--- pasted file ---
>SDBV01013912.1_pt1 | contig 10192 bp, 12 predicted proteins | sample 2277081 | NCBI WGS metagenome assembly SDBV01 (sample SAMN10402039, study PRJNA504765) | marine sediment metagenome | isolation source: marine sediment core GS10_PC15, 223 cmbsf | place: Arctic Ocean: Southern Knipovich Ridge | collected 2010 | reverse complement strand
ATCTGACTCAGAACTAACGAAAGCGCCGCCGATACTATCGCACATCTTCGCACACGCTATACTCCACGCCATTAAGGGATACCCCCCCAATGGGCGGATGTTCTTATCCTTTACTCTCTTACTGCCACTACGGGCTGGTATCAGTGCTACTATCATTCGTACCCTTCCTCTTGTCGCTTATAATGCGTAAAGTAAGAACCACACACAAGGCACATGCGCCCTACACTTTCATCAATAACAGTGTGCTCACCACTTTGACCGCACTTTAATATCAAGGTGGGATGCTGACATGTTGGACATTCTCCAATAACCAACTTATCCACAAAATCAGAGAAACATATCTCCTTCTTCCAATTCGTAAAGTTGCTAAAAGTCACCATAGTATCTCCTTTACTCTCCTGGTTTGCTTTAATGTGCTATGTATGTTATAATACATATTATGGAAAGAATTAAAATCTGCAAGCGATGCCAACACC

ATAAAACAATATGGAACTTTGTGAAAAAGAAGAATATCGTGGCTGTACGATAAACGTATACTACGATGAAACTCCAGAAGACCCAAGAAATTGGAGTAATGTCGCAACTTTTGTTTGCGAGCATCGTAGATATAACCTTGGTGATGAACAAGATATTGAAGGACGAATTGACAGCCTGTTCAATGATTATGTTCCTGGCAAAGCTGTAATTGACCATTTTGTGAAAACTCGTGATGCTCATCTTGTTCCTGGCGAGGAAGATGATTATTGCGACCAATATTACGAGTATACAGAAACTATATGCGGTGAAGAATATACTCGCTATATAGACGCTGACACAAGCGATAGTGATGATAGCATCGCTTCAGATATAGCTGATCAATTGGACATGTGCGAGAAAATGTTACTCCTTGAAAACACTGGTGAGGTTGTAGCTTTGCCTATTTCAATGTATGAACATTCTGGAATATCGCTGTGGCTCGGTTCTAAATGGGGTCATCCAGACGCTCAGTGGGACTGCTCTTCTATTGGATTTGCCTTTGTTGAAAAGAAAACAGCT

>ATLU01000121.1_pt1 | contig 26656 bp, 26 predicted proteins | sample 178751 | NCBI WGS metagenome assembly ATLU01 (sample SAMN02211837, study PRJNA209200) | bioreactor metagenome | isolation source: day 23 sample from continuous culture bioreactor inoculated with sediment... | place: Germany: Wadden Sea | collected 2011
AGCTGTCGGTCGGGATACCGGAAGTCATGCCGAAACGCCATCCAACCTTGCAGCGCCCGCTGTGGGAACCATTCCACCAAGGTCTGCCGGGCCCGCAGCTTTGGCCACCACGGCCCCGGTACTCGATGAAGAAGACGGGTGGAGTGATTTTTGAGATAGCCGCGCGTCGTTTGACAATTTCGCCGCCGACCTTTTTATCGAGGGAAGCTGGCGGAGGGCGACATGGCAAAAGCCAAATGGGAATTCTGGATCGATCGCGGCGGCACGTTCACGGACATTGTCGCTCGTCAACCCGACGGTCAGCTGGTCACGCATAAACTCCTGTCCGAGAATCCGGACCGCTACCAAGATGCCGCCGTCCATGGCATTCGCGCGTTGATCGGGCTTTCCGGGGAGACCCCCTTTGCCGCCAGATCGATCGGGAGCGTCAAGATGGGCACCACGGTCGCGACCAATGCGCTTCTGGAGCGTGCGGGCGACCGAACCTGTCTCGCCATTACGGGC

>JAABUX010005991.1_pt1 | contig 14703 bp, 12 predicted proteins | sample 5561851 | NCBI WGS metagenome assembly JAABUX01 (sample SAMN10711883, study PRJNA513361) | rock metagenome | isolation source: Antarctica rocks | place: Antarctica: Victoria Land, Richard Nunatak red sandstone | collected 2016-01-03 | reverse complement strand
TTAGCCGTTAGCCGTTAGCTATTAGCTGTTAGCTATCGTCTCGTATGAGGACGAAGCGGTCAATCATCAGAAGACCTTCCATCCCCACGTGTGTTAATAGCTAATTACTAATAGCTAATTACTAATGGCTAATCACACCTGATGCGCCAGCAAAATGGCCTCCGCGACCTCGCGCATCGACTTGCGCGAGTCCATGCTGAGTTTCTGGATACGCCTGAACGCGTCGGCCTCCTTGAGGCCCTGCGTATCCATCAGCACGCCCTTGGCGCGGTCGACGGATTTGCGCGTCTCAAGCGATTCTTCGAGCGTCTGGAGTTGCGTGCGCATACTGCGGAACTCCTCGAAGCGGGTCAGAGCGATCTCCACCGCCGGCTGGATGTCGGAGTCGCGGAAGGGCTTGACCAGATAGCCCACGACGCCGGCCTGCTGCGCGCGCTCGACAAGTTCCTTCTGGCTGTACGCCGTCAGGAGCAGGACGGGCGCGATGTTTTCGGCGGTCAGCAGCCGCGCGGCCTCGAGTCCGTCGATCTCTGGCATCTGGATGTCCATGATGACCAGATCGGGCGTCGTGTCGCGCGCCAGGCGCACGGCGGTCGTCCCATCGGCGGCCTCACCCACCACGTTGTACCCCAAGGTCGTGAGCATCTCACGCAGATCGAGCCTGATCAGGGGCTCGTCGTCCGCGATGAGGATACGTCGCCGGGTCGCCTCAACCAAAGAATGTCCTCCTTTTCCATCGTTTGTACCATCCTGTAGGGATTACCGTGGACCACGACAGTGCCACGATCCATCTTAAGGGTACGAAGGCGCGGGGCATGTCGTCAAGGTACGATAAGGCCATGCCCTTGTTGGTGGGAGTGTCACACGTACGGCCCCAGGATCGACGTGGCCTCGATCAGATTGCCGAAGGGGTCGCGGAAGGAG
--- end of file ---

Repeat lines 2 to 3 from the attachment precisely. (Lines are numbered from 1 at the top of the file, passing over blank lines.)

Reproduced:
ATCTGACTCAGAACTAACGAAAGCGCCGCCGATACTATCGCACATCTTCGCACACGCTATACTCCACGCCATTAAGGGATACCCCCCCAATGGGCGGATGTTCTTATCCTTTACTCTCTTACTGCCACTACGGGCTGGTATCAGTGCTACTATCATTCGTACCCTTCCTCTTGTCGCTTATAATGCGTAAAGTAAGAACCACACACAAGGCACATGCGCCCTACACTTTCATCAATAACAGTGTGCTCACCACTTTGACCGCACTTTAATATCAAGGTGGGATGCTGACATGTTGGACATTCTCCAATAACCAACTTATCCACAAAATCAGAGAAACATATCTCCTTCTTCCAATTCGTAAAGTTGCTAAAAGTCACCATAGTATCTCCTTTACTCTCCTGGTTTGCTTTAATGTGCTATGTATGTTATAATACATATTATGGAAAGAATTAAAATCTGCAAGCGATGCCAACACC

ATAAAACAATATGGAACTTTGTGAAAAAGAAGAATATCGTGGCTGTACGATAAACGTATACTACGATGAAACTCCAGAAGACCCAAGAAATTGGAGTAATGTCGCAACTTTTGTTTGCGAGCATCGTAGATATAACCTTGGTGATGAACAAGATATTGAAGGACGAATTGACAGCCTGTTCAATGATTATGTTCCTGGCAAAGCTGTAATTGACCATTTTGTGAAAACTCGTGATGCTCATCTTGTTCCTGGCGAGGAAGATGATTATTGCGACCAATATTACGAGTATACAGAAACTATATGCGGTGAAGAATATACTCGCTATATAGACGCTGACACAAGCGATAGTGATGATAGCATCGCTTCAGATATAGCTGATCAATTGGACATGTGCGAGAAAATGTTACTCCTTGAAAACACTGGTGAGGTTGTAGCTTTGCCTATTTCAATGTATGAACATTCTGGAATATCGCTGTGGCTCGGTTCTAAATGGGGTCATCCAGACGCTCAGTGGGACTGCTCTTCTATTGGATTTGCCTTTGTTGAAAAGAAAACAGCT